An artificial butterfly takes wing in a video from the Institute of Physics.
Why a robo-butterfly? Some robotics experts build buglike or birdlike machines, also known as entomopters and ornithopters, to serve as tiny airborne spies. Japanese researchers had a different purpose in mind: Harvard's Hiroto Tanaka and the University of Tokyo's Isao Shimoyama wanted to figure out how actual swallowtail butterflies navigate through the air.
You see, because the swallowtails' forewings partly overlap their hind wings, they don't have as much aerodynamic control as other flying bugs. Tanaka and Shimoyama fiddled with a mechanical swallowtail to see whether they could reproducing the characteristic undulating flight of the butterfly.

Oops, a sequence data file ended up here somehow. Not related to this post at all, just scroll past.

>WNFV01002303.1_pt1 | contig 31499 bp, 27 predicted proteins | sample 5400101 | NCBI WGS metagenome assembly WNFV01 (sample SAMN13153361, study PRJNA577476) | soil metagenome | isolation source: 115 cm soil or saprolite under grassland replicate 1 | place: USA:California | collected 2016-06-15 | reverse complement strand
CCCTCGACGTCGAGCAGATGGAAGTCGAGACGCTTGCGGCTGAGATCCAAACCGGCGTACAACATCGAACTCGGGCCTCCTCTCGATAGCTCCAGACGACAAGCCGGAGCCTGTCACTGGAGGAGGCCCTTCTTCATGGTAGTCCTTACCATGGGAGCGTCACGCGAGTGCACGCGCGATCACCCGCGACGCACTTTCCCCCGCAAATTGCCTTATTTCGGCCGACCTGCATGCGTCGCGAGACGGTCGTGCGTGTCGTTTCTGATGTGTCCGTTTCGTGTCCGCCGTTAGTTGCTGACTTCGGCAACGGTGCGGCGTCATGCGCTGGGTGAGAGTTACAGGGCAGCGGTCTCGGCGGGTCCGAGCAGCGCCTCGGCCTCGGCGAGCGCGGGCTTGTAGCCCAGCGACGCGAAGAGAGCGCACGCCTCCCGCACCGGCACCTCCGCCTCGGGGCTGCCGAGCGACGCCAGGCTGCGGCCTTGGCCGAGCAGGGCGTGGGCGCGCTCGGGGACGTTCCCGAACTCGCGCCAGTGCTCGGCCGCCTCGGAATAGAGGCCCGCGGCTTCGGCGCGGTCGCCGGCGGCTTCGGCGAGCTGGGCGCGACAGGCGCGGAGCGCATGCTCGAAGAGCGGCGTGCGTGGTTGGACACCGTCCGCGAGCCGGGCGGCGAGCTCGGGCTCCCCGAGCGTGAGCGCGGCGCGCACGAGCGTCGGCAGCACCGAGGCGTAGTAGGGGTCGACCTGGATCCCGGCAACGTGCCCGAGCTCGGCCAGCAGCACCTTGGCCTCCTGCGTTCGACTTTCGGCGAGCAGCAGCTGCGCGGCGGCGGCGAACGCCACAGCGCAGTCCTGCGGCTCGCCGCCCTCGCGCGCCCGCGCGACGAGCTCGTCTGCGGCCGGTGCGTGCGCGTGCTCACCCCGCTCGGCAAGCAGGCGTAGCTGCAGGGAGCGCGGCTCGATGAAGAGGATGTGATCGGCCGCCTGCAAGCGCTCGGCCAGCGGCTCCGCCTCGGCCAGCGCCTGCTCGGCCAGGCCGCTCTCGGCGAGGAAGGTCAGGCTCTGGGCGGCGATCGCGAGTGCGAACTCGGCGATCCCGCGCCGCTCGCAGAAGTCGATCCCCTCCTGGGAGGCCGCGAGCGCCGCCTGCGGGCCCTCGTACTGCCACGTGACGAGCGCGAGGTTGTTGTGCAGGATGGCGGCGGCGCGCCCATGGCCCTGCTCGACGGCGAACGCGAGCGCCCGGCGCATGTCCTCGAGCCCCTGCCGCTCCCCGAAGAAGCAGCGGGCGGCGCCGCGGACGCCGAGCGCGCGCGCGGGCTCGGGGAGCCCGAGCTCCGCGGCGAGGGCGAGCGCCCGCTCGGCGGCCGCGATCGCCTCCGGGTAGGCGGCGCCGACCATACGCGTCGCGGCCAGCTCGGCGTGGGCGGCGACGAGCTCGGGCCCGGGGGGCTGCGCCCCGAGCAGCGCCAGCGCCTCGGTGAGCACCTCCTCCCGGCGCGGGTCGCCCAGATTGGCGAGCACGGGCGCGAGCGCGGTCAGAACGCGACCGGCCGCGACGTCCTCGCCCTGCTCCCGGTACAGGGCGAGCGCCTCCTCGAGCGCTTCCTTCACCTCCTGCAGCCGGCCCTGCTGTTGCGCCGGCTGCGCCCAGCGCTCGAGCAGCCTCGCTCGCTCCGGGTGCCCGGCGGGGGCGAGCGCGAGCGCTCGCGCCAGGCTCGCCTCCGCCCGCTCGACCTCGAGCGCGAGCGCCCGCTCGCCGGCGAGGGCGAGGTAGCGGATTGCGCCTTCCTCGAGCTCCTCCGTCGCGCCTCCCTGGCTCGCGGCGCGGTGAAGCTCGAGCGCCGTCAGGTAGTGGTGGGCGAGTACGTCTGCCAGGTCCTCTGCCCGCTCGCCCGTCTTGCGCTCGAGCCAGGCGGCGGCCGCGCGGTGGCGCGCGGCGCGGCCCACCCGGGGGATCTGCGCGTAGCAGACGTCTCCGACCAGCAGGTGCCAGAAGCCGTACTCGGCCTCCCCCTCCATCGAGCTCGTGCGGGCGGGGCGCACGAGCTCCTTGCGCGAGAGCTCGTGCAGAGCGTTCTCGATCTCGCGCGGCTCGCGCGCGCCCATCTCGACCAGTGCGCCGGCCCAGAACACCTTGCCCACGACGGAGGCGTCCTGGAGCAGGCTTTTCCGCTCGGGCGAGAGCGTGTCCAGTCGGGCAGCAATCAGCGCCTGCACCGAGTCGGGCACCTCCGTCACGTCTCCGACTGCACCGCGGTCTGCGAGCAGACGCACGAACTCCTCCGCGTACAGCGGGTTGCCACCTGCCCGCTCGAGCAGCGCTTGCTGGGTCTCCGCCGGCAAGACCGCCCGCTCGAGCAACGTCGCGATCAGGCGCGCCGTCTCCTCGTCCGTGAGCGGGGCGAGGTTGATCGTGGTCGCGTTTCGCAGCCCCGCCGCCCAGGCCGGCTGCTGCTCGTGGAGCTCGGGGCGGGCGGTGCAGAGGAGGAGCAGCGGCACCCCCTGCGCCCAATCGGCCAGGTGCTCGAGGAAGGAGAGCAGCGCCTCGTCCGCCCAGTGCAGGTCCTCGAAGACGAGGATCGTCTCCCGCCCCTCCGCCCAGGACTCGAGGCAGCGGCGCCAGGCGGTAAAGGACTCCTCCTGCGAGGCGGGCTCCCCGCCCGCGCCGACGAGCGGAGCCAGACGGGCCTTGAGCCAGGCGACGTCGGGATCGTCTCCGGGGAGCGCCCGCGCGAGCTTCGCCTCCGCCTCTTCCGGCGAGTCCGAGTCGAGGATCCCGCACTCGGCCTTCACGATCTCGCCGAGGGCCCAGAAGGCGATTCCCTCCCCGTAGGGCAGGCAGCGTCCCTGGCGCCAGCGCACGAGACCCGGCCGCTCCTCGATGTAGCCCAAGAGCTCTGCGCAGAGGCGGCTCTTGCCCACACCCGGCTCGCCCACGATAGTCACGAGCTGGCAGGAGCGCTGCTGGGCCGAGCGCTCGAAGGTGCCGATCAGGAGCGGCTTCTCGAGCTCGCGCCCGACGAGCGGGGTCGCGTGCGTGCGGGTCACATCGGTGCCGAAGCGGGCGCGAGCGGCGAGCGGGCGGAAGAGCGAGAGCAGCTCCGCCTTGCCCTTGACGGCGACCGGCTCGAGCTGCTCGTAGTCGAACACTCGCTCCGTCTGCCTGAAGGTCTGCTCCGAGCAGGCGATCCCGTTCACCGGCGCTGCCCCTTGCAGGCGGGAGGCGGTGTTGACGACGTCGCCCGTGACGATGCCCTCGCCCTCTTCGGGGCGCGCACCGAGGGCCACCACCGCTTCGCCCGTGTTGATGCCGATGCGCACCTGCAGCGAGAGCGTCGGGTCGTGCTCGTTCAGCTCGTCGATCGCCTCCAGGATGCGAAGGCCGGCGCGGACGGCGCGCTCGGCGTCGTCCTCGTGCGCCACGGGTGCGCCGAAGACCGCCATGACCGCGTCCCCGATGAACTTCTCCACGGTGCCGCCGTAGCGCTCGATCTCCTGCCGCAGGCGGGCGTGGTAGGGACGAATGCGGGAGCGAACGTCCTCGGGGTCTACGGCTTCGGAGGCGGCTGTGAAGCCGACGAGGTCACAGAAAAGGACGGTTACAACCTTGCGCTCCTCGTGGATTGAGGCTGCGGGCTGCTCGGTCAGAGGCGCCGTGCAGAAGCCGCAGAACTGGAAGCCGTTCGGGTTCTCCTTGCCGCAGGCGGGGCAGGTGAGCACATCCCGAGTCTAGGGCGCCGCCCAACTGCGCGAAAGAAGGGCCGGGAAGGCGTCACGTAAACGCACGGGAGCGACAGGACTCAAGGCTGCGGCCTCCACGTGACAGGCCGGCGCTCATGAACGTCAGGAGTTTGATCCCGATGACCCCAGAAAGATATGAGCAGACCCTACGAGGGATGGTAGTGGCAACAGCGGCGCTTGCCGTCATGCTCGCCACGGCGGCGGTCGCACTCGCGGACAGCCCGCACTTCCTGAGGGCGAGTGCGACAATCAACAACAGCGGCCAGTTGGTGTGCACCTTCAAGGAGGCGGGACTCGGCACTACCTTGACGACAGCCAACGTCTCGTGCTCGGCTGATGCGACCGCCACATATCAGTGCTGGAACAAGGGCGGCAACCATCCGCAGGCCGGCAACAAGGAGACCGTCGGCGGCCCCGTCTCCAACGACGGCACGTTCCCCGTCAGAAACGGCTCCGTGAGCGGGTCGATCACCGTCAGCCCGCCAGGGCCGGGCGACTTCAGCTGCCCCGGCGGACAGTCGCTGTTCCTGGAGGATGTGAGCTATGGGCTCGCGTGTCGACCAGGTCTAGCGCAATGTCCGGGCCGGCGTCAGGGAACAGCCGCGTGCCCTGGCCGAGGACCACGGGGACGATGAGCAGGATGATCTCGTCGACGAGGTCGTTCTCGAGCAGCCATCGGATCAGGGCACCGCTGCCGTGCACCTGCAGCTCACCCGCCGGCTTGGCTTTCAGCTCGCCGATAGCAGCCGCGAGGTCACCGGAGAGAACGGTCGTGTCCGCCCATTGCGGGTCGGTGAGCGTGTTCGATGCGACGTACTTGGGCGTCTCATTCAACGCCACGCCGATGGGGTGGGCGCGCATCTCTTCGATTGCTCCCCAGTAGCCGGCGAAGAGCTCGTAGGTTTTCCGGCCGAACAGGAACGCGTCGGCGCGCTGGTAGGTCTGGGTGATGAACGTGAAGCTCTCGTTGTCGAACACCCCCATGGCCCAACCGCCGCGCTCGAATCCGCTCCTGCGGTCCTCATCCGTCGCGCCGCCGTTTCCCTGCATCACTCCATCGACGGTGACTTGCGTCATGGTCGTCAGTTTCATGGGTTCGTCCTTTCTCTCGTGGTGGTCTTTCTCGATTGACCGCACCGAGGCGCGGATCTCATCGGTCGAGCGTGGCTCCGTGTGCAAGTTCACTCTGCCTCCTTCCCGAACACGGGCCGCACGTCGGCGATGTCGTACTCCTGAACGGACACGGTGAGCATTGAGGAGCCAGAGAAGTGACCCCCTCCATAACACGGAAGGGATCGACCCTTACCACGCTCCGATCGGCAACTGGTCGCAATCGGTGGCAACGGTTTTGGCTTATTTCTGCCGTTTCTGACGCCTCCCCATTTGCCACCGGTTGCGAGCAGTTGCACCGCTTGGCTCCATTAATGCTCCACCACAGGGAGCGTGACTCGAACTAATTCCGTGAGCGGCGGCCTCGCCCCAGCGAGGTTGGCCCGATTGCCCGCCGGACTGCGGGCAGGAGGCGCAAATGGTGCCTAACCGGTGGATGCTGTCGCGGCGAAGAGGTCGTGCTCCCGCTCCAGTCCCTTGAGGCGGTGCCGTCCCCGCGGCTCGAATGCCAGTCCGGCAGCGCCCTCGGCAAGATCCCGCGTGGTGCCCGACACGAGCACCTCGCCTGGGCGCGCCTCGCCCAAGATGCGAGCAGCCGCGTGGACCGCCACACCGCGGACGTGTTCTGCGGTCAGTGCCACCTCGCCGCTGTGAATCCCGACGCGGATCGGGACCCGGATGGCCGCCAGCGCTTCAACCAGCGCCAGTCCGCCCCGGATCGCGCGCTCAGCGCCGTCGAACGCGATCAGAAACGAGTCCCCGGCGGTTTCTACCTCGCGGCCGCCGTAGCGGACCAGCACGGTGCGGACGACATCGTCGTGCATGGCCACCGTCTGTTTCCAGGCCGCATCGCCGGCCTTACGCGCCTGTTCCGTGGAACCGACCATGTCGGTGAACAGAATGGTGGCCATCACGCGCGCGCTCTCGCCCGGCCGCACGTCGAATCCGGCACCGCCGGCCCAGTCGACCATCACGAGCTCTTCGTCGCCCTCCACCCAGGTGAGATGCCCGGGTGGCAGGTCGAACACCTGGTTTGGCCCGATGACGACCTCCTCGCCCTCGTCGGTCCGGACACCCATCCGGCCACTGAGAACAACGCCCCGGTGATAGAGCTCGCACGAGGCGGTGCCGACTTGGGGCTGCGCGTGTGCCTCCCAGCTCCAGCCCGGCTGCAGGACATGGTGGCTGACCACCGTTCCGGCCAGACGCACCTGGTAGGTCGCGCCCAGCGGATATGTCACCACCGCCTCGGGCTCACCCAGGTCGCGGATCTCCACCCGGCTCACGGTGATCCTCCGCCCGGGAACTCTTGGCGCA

"The results demonstrated that stable forward flight could be realized without active feathering or feedback control of the wing motion," the researchers report this week in the journal Bioinspiration and Biomimetics. In the video above, you can watch their contraption float like a butterfly. But unlike military-issue entomopters, this one won't sting like a bee.
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